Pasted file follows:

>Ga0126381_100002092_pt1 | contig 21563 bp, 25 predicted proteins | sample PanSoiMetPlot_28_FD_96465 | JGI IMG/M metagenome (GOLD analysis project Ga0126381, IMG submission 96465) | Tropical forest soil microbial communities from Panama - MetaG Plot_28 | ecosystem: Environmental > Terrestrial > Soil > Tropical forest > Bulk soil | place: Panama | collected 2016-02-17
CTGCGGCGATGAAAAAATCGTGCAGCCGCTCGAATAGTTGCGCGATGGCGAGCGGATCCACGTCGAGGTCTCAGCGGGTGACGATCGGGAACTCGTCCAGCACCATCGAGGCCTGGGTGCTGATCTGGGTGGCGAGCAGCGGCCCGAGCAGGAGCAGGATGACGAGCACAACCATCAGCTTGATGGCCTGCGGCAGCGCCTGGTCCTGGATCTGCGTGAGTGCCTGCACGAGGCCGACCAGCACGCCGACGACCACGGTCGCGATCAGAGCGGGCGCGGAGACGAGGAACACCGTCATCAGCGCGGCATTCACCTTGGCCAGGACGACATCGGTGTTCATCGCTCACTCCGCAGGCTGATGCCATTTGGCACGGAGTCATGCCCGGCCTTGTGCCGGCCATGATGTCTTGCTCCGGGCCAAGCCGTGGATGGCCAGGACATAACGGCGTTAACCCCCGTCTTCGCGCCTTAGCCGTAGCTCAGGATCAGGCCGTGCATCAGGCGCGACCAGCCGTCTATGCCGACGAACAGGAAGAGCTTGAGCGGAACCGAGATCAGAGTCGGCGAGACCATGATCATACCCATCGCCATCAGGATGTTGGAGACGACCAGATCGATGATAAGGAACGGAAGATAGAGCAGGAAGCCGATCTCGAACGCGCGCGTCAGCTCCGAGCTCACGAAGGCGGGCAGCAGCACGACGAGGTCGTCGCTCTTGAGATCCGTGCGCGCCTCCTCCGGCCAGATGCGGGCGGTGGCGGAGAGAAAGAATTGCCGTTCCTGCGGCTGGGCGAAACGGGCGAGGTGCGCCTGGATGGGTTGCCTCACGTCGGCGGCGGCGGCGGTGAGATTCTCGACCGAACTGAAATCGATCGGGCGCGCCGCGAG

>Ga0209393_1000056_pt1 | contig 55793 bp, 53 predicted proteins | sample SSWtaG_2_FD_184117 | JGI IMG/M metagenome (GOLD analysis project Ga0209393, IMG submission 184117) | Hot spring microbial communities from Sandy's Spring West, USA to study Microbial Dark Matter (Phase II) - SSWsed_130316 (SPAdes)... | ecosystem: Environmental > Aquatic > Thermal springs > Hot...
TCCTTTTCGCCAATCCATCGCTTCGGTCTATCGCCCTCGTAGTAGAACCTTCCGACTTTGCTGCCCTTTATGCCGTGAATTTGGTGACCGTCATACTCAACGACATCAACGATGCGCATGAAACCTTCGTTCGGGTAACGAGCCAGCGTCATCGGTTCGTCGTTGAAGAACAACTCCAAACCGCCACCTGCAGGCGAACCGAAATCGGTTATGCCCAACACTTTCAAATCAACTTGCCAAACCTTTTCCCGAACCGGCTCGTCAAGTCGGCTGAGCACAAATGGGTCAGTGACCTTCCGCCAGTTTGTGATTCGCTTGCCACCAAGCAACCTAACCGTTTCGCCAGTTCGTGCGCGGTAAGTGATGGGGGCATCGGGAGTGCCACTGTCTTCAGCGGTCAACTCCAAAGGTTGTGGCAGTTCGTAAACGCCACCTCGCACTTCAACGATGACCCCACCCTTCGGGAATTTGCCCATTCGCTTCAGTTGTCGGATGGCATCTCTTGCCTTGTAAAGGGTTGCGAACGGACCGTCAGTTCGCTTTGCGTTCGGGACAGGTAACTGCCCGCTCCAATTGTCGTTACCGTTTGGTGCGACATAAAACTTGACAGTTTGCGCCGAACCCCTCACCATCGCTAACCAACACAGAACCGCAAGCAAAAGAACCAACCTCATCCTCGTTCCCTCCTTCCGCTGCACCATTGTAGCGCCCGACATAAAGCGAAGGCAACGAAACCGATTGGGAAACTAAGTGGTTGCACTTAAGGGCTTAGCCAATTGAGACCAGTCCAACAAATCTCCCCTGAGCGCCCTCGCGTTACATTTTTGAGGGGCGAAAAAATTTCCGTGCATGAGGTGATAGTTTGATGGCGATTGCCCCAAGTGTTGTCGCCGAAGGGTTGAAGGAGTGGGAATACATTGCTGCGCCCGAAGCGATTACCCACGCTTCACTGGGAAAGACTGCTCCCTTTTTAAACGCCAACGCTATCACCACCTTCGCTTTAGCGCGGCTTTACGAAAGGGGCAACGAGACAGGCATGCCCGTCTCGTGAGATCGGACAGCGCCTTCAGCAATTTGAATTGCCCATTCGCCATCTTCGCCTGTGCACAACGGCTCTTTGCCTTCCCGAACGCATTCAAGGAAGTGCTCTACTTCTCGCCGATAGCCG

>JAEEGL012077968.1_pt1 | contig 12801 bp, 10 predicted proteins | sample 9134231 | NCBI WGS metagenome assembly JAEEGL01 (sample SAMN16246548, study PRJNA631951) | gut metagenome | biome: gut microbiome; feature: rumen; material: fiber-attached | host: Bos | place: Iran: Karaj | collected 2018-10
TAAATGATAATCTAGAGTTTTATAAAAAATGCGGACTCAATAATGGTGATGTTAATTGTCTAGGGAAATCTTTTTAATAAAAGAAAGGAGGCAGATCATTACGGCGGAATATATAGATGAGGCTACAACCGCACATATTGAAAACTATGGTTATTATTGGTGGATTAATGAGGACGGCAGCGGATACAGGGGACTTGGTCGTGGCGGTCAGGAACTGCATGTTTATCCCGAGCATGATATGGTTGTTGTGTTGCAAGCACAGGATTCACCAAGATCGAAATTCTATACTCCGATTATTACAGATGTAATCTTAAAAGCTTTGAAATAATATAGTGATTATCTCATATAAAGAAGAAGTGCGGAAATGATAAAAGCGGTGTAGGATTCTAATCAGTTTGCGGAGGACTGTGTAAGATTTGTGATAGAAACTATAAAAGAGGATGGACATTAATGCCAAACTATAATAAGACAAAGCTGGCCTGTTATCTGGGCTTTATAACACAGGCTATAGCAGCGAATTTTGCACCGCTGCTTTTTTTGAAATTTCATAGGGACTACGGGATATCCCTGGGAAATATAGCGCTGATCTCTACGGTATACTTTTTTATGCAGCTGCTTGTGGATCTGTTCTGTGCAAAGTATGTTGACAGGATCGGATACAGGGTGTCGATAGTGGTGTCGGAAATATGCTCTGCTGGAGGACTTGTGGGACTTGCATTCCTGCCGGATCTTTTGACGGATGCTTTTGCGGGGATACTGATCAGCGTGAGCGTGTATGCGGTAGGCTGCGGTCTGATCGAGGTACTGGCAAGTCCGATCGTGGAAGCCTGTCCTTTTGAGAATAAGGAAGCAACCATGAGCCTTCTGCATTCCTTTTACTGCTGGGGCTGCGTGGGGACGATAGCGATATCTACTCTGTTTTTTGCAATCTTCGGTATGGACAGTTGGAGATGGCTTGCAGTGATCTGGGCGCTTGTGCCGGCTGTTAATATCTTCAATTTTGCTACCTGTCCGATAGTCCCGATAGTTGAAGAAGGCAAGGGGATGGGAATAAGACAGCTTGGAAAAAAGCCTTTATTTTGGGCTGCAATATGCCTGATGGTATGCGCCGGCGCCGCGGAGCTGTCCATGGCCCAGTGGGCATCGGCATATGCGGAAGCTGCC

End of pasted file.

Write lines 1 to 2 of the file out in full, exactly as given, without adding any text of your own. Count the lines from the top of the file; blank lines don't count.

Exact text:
>Ga0126381_100002092_pt1 | contig 21563 bp, 25 predicted proteins | sample PanSoiMetPlot_28_FD_96465 | JGI IMG/M metagenome (GOLD analysis project Ga0126381, IMG submission 96465) | Tropical forest soil microbial communities from Panama - MetaG Plot_28 | ecosystem: Environmental > Terrestrial > Soil > Tropical forest > Bulk soil | place: Panama | collected 2016-02-17
CTGCGGCGATGAAAAAATCGTGCAGCCGCTCGAATAGTTGCGCGATGGCGAGCGGATCCACGTCGAGGTCTCAGCGGGTGACGATCGGGAACTCGTCCAGCACCATCGAGGCCTGGGTGCTGATCTGGGTGGCGAGCAGCGGCCCGAGCAGGAGCAGGATGACGAGCACAACCATCAGCTTGATGGCCTGCGGCAGCGCCTGGTCCTGGATCTGCGTGAGTGCCTGCACGAGGCCGACCAGCACGCCGACGACCACGGTCGCGATCAGAGCGGGCGCGGAGACGAGGAACACCGTCATCAGCGCGGCATTCACCTTGGCCAGGACGACATCGGTGTTCATCGCTCACTCCGCAGGCTGATGCCATTTGGCACGGAGTCATGCCCGGCCTTGTGCCGGCCATGATGTCTTGCTCCGGGCCAAGCCGTGGATGGCCAGGACATAACGGCGTTAACCCCCGTCTTCGCGCCTTAGCCGTAGCTCAGGATCAGGCCGTGCATCAGGCGCGACCAGCCGTCTATGCCGACGAACAGGAAGAGCTTGAGCGGAACCGAGATCAGAGTCGGCGAGACCATGATCATACCCATCGCCATCAGGATGTTGGAGACGACCAGATCGATGATAAGGAACGGAAGATAGAGCAGGAAGCCGATCTCGAACGCGCGCGTCAGCTCCGAGCTCACGAAGGCGGGCAGCAGCACGACGAGGTCGTCGCTCTTGAGATCCGTGCGCGCCTCCTCCGGCCAGATGCGGGCGGTGGCGGAGAGAAAGAATTGCCGTTCCTGCGGCTGGGCGAAACGGGCGAGGTGCGCCTGGATGGGTTGCCTCACGTCGGCGGCGGCGGCGGTGAGATTCTCGACCGAACTGAAATCGATCGGGCGCGCCGCGAG